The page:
But the most surprising and wonderful literary fixation I developed this year hadn't happened to me for quite some time: I discovered and developed a voracious appetite for the works of a single author, and for a few months straight, every time I put down one of her books, my fingers itched for another. I would entertain the idea of reading something different, pull a book from the shelf and place it next to my bed with the best of intentions, but when it came time to open one I'd find myself grasping for that distinctively orange Penguin spine. For this is the year I became an Angela Carter addict.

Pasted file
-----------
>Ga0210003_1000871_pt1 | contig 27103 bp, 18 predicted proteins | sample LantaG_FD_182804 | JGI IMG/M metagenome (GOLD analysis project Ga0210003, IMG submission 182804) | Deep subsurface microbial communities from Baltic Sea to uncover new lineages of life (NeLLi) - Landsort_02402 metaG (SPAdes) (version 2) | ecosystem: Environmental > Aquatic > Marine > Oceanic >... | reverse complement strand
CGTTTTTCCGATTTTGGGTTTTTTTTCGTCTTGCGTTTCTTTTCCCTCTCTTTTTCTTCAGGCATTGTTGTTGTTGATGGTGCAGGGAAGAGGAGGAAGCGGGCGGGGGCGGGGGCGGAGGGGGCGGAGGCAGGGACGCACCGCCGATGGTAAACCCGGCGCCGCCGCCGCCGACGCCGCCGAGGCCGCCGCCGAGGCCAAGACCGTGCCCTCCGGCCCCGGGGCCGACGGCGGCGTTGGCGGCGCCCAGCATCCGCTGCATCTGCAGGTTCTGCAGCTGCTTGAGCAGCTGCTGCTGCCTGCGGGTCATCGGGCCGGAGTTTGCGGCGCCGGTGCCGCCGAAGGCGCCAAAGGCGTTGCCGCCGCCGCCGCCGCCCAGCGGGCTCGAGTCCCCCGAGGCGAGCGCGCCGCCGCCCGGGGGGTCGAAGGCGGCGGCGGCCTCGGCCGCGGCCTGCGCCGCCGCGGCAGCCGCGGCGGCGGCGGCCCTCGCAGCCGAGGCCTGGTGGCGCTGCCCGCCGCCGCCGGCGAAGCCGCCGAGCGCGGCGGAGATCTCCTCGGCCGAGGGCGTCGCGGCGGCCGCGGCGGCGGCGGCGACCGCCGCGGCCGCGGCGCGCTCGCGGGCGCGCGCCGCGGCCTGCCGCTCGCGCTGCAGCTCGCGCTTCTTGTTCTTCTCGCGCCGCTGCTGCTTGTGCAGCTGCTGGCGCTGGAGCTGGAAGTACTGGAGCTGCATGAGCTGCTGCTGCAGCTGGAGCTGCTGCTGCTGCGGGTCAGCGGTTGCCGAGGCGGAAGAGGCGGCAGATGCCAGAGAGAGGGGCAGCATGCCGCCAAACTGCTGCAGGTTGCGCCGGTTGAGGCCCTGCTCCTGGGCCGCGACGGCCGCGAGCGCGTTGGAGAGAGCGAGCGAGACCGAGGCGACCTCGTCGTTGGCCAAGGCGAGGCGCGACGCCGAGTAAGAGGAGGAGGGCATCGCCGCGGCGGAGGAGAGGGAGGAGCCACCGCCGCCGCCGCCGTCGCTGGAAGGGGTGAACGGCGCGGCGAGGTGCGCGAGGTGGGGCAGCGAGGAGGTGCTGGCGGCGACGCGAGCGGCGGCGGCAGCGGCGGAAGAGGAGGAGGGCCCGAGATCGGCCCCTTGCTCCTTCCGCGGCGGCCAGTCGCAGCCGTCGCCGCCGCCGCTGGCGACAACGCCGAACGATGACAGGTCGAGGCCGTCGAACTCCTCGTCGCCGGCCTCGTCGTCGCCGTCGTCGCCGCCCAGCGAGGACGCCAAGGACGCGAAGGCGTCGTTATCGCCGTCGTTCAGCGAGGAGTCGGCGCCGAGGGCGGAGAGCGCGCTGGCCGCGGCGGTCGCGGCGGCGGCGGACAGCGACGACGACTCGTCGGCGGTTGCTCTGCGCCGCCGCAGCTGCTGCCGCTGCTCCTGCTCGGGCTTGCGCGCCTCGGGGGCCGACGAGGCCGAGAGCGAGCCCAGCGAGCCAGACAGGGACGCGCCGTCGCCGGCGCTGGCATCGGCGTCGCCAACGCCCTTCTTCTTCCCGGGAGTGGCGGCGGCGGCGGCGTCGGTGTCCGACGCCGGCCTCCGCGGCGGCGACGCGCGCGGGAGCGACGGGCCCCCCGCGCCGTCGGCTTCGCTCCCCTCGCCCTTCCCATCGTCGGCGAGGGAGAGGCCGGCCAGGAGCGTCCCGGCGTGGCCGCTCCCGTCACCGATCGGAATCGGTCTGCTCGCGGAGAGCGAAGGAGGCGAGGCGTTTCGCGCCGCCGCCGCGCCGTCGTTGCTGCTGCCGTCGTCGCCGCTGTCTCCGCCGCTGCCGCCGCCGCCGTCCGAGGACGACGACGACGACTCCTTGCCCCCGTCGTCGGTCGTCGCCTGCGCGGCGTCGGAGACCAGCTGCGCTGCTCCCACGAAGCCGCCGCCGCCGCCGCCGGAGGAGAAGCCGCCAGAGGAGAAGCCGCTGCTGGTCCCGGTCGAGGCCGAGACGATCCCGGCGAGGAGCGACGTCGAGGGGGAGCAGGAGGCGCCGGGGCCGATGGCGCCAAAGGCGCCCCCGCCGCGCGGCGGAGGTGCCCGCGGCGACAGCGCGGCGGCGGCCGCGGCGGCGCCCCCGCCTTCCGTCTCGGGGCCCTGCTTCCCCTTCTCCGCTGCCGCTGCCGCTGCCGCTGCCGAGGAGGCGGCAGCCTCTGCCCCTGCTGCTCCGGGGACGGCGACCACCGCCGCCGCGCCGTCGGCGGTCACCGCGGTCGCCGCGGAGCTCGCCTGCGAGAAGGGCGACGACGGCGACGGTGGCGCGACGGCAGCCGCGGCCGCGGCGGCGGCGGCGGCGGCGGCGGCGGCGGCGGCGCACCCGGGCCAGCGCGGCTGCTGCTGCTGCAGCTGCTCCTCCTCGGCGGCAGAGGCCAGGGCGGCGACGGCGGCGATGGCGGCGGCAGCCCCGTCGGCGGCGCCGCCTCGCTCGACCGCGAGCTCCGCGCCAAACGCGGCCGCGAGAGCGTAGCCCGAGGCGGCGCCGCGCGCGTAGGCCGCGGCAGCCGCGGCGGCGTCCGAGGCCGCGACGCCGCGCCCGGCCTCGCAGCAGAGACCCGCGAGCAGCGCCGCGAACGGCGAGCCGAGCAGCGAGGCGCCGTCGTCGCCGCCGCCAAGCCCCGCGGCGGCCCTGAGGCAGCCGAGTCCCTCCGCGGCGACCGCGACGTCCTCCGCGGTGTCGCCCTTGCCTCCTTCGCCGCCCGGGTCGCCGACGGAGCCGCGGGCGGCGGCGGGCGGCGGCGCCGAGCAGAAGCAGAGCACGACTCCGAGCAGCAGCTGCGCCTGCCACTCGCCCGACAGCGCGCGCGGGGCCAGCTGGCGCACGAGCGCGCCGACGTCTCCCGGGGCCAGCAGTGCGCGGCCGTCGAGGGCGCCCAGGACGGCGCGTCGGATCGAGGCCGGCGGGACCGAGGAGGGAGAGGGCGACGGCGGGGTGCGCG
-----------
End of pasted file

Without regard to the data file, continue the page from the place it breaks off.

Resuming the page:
I'd been reading around Carter for a while, despite knowing that she was up my alley. Then one day I finally picked up the short story collection Saints and Strangers and, leaning against a shelf at Red Hill Books, read the opening paragraph of the opening story: a description of the oppressively humid summer weather which some say resulted in the famous Lizzie Borden axe murders. The subject matter alone hooked me, but it was the breathtaking sentences, each one draped atop the previous in a featherlight perfection that downright chills even as it makes you sweat, that really made me weak in the knees. And so my summer of Angela began.